Legislative Updates

Alabama: Gov. Kay Ivey signed legislation into law this week that put new restrictions on absentee voting. Republicans in the Alabama Legislature had named the bill as a key priority for the year and aimed to get it in place before the November election. Republicans said it is needed to combat voter fraud through “ballot harvesting,” a term for the collection of multiple absentee ballots. Democrats argued that there is no proof that ballot harvesting exists and called it an attempt to suppress voting by absentee ballot. The absentee voting bill would make it a misdemeanor to distribute a pre-filled absentee ballot application to a voter. The bill also says that no one other than the voter applying for an absentee ballot can return the application to their county’s absentee election manager. Absentee ballot applications can be returned in person or by mail or commercial carrier. It would become a felony to give, or receive, a payment or a gift “for distributing, ordering, requesting, collecting, completing, prefilling, obtaining, or delivering a voter’s absentee ballot application.”

Arizona: In an effort to bypass a veto from Democratic Gov. Katie Hobbs, Republicans want to ask voters to end early voting by mail, sharply limit early voting in person and cap precinct voting locations in Maricopa and Pima counties at 1,000 voters.  Republicans have introduced two separate bills that eliminate early voting, by far the most popular way to vote in Arizona, and to cap voting precincts at 1,000 voters. But if those pass through both chambers, Hobbs would have the power to veto them. House Concurrent Resolution 2032 would instead go to the November ballot and ask the voters for approval, avoiding Hobbs and her veto stamp. Unlike the bill that would ban voting centers to be replaced by 1,000-voter precincts, the resolution would allow counties with populations of 500,000 or less to use voting centers, while it would require counties with populations of 500,000 or more — Maricopa and Pima counties are the only to fit that criteria — to use 1,000-person precincts, though they could open voting centers in addition to those. Jen Marson, executive director of the Arizona Association of Counties, told lawmakers on the Senate Elections Committee that the precinct cap, even with an allowance for voting centers in addition to precinct locations, was completely unworkable. She estimated that around 2,500 precincts would be necessary in Maricopa County alone. That’s more than twice as many as the 1,100 or so the county had 20 years ago — and it was a struggle to find workers to staff them back then. Marson said that the bill “hamstrings counties in a way that’s just untenable.”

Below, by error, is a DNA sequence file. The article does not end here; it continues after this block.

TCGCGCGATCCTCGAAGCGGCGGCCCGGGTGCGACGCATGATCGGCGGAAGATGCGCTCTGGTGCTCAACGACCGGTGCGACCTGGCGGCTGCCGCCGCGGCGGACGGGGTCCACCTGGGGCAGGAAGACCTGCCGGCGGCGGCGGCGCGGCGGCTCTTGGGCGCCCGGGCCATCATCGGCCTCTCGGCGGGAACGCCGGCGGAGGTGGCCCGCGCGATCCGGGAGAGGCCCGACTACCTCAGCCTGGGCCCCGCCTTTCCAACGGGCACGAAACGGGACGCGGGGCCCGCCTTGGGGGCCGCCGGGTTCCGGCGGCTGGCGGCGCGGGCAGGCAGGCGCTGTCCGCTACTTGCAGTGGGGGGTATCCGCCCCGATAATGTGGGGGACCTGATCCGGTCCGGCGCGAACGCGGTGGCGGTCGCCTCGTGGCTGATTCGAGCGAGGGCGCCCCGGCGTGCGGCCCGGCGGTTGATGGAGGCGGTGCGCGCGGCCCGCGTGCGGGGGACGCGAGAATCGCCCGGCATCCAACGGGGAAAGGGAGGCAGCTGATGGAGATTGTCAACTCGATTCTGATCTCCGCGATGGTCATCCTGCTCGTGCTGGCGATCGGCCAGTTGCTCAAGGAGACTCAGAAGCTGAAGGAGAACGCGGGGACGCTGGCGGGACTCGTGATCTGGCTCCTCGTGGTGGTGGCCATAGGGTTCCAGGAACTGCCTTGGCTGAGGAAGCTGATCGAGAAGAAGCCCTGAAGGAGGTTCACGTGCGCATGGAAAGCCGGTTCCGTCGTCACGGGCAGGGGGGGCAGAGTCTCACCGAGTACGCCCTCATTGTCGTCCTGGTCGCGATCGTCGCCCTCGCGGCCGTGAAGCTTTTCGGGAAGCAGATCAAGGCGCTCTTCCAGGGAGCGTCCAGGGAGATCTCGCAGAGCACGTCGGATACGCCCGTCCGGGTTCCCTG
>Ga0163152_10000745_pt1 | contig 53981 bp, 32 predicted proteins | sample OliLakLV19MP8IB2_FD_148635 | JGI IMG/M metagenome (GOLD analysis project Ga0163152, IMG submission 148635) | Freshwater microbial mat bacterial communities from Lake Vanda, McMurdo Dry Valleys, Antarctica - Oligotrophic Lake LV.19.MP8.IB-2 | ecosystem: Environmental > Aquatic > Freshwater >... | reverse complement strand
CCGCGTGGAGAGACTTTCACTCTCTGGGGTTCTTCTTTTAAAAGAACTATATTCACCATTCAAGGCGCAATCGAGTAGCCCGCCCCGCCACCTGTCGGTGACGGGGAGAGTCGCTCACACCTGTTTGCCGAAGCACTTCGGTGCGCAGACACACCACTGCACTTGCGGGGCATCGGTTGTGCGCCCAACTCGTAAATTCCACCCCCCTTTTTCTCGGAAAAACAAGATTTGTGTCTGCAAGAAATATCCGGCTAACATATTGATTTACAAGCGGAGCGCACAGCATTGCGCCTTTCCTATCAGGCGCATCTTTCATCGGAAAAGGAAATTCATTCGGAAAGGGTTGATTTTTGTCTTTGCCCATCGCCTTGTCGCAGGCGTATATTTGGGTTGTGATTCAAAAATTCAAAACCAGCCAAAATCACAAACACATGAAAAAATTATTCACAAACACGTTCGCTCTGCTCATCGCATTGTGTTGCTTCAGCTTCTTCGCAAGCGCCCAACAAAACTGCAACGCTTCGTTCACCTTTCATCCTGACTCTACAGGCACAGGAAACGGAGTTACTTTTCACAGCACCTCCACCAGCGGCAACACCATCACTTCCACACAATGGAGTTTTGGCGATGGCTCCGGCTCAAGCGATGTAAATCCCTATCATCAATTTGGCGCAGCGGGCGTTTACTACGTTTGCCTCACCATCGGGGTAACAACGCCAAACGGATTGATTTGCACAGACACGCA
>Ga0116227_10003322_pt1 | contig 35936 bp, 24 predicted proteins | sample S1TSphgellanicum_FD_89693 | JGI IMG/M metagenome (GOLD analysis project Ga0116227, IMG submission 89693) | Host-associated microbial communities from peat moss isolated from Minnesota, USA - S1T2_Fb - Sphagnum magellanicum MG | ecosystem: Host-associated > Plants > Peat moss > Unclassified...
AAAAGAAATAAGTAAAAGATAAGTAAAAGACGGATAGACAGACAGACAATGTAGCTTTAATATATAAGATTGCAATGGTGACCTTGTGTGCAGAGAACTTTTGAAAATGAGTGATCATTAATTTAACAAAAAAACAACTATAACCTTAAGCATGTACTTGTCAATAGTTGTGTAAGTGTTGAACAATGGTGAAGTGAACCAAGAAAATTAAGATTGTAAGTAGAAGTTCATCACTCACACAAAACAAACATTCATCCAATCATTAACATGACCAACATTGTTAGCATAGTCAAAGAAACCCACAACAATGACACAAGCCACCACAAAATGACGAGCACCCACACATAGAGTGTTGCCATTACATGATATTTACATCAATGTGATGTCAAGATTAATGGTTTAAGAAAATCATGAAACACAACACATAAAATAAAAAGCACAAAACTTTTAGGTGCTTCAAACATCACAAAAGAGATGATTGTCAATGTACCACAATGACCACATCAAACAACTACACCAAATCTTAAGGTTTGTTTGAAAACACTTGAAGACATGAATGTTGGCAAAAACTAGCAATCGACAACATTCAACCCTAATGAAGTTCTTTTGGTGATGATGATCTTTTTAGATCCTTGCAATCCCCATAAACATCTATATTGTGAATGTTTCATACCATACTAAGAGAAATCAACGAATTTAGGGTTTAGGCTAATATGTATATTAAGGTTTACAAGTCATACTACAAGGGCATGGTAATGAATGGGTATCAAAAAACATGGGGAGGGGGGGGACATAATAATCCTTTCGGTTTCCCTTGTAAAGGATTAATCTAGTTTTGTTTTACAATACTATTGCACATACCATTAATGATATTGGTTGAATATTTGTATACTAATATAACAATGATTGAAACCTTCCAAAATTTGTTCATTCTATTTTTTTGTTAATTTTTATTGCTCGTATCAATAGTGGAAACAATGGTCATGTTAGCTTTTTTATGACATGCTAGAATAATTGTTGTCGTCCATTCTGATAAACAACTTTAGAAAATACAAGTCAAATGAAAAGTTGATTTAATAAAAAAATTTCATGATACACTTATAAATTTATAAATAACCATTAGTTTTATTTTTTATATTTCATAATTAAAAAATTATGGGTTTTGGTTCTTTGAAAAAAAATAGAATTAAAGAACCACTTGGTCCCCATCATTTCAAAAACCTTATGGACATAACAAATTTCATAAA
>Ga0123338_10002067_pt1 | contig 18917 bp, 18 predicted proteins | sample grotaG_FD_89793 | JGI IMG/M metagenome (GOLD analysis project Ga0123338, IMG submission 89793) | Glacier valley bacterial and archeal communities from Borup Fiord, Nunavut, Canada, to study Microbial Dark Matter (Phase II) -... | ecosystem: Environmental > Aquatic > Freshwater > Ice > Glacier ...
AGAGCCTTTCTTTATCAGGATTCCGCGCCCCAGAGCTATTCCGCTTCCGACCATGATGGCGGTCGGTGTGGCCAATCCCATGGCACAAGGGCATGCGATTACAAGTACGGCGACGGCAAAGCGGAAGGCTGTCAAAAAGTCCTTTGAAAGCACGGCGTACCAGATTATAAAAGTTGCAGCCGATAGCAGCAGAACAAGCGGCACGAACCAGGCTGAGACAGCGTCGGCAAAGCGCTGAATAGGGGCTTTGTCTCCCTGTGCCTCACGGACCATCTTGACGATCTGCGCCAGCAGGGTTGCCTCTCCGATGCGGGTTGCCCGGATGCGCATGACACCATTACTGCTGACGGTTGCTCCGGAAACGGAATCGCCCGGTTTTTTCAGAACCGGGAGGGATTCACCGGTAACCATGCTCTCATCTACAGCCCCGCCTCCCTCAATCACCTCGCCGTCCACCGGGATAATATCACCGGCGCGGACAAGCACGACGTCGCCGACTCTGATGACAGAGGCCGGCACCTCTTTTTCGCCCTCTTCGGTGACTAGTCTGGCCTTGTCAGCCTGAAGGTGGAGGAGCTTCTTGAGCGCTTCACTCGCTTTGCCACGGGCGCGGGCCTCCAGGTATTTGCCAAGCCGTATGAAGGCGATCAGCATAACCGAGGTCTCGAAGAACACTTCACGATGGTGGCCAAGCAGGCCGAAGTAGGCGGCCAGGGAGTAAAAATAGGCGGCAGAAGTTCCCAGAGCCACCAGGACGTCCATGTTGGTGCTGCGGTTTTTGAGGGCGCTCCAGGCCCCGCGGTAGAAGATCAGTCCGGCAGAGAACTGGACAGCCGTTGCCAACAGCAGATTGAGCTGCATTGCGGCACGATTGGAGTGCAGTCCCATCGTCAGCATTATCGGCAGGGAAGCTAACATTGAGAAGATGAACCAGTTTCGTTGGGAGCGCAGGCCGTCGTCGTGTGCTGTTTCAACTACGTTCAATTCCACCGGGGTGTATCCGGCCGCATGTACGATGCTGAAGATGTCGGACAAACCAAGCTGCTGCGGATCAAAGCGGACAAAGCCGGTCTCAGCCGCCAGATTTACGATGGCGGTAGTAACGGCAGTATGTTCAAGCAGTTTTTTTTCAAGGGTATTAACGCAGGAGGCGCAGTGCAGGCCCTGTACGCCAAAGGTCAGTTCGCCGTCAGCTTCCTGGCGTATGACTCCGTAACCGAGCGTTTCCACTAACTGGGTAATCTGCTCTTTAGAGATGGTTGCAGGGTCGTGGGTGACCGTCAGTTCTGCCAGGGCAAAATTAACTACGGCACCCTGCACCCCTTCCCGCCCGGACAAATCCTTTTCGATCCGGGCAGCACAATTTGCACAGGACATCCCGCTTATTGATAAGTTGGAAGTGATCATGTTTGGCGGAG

Connecticut: Lawmakers are considering a number of election reforms to strengthen absentee ballot oversight and security. One of the bills would mandate video surveillance at ballot boxes and limit replacement absentee ballots to only the applicant. The other proposal would establish a 17-person group of local and state officials, and citizens, which could provide towns training or monitor elections when necessary. Secretary of the State Stephanie Thomas supports the legislation. “I want the people of Connecticut to know that overall, my confidence in Connecticut’s elections is very strong,” Thomas told members of the Government Administration and Elections Committee. “But like any system, it can always be tweaked to make it more efficient, more secure.”

Georgia: Senators advanced a series of election-related proposals this week that could reduce the number of voting machines on election day, require more audits and post pictures of ballots online. The bill package arrived in the final days of Georgia’s annual legislative session as the Republican-controlled General Assembly sets priorities ahead of this year’s presidential election. In addition, the bills would add watermarks to ballots, make voter intimidation a felony, require election workers to be U.S. citizens, allow candidates to proof ballots before they’re printed, and require referendums to raise taxes to be held during high-turnout primary or general elections. The Senate Ethics Committee approved the measures, House Bill 974, House Bill 977 and House Bill 1207, along party lines, with Republicans in favor and Democrats opposed. The bills also guarantee that official poll watchers have access to voting locations and can sit or stand “as close as is practicable” to election workers. Another proposal would set up a program to scan the human-readable text printed on ballots to ensure that they were counted correctly from computer QR codes. The program would cost an estimated $6 million, and Senate Ethics Chairman Max Burns said legislators are considering the cost during budget negotiations. At least two other election bills are also under consideration this week. A bill that would criminalize using deepfake computer-generated versions of politicians to deceive voters cleared the Senate Judiciary Committee on March 18.